Economic Analysis of Commercial Aquaponic Production Systems

Project Overview

Project Type: Graduate Student
Funds awarded in 2013: $9,975.00
Projected End Date: 12/31/2015
Grant Recipient: University of Kentucky
Region: Southern
State: Kentucky
Graduate Student:
Major Professor:
Dr. Timothy Woods
University of Kentucky

Annual Reports


  • Vegetables: greens (leafy)
  • Animals: fish


  • Animal Production: feed additives, feed rations
  • Crop Production: nutrient cycling
  • Education and Training: decision support system, extension, participatory research
  • Farm Business Management: agricultural finance, budgets/cost and returns, feasibility study, new enterprise development, whole farm planning
  • Production Systems: agroecosystems, holistic management
  • Sustainable Communities: urban agriculture

    Proposal abstract:

    The purpose of this project is to provide literature that analyzes the economic viability of small to medium scale commercial aquaponic food production systems. There is limited information available that focuses on alternative production systems, capital budgeting, and effective marketing techniques employed by commercial aquaponic producers. In order for our modern food system to gravitate towards more sustainable food production techniques, it is necessary to inform the general public of ways to profitably produce sustainable food products. This project will provide this information by analyzing 3 different commercial aquaponic systems, collecting data for capital budgeting analyses, and determining how commercial aquaponic producers profitably market their products.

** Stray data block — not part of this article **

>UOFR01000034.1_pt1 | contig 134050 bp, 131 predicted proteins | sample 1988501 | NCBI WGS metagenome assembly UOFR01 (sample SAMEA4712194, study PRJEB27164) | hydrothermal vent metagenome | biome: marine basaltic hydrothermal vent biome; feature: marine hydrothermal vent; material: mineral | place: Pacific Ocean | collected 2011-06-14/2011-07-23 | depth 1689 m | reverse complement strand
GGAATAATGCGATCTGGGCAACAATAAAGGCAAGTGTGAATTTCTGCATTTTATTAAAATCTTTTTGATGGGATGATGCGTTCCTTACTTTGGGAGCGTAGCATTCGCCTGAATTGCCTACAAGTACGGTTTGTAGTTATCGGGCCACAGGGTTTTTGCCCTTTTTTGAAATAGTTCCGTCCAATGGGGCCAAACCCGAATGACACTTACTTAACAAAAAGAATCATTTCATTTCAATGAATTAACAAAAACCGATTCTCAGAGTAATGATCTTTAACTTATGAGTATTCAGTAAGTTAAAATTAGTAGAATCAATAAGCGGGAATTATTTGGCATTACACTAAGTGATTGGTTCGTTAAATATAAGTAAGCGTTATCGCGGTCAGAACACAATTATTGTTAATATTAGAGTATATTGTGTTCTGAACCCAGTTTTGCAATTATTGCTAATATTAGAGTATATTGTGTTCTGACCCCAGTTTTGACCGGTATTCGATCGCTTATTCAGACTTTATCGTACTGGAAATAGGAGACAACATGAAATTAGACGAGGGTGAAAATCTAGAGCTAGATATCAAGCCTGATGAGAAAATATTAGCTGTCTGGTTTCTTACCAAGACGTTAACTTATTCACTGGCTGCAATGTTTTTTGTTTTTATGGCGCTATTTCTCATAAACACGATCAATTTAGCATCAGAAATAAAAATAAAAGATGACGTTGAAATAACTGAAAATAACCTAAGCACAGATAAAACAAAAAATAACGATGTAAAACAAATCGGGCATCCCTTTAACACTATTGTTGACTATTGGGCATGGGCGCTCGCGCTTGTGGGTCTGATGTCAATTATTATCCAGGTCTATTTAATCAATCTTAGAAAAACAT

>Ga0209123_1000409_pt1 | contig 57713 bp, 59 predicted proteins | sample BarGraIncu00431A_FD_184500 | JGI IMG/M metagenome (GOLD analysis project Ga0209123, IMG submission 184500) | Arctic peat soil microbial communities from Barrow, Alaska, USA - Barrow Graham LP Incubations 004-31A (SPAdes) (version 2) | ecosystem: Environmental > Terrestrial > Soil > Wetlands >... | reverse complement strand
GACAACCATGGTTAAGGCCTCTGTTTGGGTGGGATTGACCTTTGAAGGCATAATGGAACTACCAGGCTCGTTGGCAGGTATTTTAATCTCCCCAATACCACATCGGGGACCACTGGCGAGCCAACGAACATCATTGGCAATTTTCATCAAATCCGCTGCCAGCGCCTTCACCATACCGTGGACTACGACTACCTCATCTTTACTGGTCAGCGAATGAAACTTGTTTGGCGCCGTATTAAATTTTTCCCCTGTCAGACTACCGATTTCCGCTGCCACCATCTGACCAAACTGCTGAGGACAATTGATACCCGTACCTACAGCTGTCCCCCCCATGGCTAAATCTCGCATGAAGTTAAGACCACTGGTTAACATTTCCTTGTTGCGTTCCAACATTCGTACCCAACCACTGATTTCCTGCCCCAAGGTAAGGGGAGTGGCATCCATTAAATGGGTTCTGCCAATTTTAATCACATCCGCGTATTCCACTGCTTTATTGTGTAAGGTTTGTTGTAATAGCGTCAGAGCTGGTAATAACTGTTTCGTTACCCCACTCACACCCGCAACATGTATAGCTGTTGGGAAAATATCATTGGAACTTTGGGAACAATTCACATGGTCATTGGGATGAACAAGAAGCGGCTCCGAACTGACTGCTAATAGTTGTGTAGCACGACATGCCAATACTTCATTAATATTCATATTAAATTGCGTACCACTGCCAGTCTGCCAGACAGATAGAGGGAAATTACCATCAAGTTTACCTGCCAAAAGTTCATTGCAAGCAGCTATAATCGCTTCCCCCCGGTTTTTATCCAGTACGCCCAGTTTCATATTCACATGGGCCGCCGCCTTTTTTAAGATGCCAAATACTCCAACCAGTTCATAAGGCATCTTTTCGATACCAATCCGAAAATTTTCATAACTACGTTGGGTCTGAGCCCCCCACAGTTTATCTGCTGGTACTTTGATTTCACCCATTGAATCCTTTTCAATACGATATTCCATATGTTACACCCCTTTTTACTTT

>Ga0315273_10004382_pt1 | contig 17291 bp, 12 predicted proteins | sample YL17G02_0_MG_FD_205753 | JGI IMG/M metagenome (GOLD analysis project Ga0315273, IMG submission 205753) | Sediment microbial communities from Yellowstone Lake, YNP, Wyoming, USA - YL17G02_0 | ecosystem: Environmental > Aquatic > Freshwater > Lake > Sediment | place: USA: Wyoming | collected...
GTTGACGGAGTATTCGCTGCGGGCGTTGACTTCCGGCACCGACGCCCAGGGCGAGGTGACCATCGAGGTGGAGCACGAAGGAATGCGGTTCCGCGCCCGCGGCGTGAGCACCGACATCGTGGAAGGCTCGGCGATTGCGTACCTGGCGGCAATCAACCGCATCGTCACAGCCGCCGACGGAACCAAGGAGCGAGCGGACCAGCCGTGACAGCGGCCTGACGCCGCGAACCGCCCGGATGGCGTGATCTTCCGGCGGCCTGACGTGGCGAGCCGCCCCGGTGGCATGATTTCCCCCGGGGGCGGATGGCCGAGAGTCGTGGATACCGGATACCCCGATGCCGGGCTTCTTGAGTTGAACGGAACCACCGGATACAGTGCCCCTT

Project objectives from proposal:

    1)    Identify and analyze 3 different commercial aquaponic production systems.


    2)    Collect data for capital budgeting analyses of identified commercial aquaponic production systems.


    3)    Analyze the supply chain and marketing techniques employed by various commercial aquaponic producers.

    Any opinions, findings, conclusions, or recommendations expressed in this publication are those of the author(s) and do not necessarily reflect the view of the U.S. Department of Agriculture or SARE.